Human nature obsesses us, and has always done so. We know about our animal constitutions, in immense scientific and medical detail. But our psychologies are more elusive. We relentlessly interpret ourselves. We are complex, and can surprise each other and ourselves.
We ask whether it is in human nature to be rational or emotional, selfish or altruistic, short-sighted or prudent, aggressive, pacific, promiscuous, monogamous, murderous or moral, and even after years of experience, some say one and some say the other.
If years of studying history in the library or with anthropologists in the field do not throw up stable answers to these old questions, can experimental methods and science do any better? Sciences, or supposed sciences, are certainly eager to help. Evolutionary psychologists speculate about our hominid ancestors in their Pleistocene environment, while primatologists try to pick up clues about what we are like by looking at chimpanzees and bonobos. Experimental economists have people playing games for pennies, while neurophysiologists interrogate brain scans and social psychologists scatter questionnaires across the world wide web.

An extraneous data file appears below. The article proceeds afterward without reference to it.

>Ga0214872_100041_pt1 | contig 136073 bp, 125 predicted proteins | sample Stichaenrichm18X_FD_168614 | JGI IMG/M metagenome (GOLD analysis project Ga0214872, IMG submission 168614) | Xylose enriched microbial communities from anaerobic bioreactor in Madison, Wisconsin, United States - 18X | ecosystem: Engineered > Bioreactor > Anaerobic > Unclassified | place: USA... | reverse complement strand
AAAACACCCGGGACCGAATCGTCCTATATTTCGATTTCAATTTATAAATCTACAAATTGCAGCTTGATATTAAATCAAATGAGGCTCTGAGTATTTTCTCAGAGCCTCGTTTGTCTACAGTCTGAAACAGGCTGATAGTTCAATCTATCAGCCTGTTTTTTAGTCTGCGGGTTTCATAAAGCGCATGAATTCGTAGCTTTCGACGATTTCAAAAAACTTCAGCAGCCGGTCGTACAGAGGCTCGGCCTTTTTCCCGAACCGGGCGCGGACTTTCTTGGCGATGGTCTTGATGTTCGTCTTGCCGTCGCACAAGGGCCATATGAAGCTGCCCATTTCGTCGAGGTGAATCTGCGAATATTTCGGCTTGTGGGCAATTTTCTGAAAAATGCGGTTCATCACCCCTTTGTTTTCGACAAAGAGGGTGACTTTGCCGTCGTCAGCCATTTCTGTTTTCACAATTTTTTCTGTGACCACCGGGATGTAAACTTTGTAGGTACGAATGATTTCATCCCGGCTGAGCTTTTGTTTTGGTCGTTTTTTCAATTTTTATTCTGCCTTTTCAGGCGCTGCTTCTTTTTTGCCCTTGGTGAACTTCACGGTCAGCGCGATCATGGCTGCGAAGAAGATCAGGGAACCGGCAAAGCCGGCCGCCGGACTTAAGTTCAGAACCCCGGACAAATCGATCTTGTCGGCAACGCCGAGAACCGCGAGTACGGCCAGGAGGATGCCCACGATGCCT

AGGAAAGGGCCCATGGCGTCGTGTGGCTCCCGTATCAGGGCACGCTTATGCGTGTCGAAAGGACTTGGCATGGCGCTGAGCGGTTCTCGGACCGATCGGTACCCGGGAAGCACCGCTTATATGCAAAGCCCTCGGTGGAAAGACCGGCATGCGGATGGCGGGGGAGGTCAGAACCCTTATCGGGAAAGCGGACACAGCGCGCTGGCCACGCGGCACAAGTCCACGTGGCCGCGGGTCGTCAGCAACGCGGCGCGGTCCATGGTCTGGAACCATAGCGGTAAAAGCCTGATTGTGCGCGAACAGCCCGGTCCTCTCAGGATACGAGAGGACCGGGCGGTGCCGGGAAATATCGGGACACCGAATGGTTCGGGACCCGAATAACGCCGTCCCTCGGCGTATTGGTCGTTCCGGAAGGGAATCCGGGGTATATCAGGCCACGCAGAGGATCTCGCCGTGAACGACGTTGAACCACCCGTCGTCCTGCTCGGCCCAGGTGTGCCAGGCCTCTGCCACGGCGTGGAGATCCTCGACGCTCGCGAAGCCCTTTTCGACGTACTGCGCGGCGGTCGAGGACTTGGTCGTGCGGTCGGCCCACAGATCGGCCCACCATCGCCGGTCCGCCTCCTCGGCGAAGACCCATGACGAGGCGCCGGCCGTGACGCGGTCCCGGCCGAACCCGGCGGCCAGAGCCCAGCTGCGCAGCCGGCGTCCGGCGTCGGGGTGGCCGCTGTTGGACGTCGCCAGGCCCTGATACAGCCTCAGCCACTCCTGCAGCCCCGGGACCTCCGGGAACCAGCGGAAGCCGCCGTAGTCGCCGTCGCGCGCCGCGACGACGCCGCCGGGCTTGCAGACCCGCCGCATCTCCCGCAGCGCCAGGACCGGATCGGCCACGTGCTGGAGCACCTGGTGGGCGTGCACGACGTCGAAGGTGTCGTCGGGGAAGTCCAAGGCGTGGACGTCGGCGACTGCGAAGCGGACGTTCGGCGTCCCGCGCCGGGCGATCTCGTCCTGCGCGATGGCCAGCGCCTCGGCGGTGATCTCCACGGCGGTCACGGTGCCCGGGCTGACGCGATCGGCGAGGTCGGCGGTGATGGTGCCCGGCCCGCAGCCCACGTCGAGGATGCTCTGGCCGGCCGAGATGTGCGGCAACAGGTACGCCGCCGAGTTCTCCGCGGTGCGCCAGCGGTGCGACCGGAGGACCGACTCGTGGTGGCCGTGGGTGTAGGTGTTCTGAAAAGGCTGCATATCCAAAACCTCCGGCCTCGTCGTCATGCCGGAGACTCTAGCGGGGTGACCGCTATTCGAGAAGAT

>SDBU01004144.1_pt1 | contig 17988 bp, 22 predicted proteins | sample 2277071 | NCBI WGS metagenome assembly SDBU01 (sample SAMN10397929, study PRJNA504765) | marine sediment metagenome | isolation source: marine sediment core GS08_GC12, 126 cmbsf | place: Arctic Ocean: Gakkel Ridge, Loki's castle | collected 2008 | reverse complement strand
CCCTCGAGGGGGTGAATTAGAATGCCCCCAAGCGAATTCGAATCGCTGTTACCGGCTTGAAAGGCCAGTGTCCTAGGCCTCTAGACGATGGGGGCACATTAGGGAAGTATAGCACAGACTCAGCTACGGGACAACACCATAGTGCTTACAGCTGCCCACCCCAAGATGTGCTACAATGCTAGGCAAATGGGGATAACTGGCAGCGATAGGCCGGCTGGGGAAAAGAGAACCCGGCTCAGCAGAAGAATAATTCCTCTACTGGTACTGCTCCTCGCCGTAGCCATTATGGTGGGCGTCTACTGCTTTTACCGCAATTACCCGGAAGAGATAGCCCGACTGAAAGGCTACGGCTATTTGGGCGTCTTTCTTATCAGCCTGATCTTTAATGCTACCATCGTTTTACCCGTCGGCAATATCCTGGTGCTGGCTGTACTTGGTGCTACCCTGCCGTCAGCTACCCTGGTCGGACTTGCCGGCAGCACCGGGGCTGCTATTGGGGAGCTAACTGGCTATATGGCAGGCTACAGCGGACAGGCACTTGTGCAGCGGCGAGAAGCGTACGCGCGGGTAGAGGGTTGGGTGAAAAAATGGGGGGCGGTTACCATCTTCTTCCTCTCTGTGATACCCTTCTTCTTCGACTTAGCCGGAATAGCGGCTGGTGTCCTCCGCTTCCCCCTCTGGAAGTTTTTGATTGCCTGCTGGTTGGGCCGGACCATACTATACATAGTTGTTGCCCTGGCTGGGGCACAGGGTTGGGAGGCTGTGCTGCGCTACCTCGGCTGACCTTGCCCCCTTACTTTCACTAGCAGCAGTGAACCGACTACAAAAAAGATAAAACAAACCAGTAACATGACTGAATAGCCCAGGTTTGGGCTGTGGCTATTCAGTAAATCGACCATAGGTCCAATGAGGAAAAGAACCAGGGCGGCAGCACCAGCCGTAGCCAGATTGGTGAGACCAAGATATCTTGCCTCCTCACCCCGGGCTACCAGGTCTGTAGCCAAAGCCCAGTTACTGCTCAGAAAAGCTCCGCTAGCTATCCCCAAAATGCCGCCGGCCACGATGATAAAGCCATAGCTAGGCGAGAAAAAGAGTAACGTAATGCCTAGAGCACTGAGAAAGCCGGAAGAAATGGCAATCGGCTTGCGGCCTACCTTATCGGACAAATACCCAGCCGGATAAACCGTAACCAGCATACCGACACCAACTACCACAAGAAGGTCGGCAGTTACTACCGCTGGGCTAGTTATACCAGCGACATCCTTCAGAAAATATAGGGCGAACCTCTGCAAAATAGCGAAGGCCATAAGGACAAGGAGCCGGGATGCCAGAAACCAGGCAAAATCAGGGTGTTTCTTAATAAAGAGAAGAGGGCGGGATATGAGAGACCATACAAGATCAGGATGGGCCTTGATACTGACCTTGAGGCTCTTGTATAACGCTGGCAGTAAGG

Our theories about our selves matter. If I believe that everyone is ultimately selfish, I will conduct my life differently, and may myself become selfish, untrusting and untrustworthy, and other people may follow suit. If I believe that our genes are our fate and that culture does not matter, I will not willingly pay taxes for schools or care what my children watch on television. A mistaken view of human nature may be the beginning of a downward spiral. So not only are these questions interesting in themselves, but they have a direct practical importance.
Simon Blackburn, What Do We Really Know?, s. 17-18.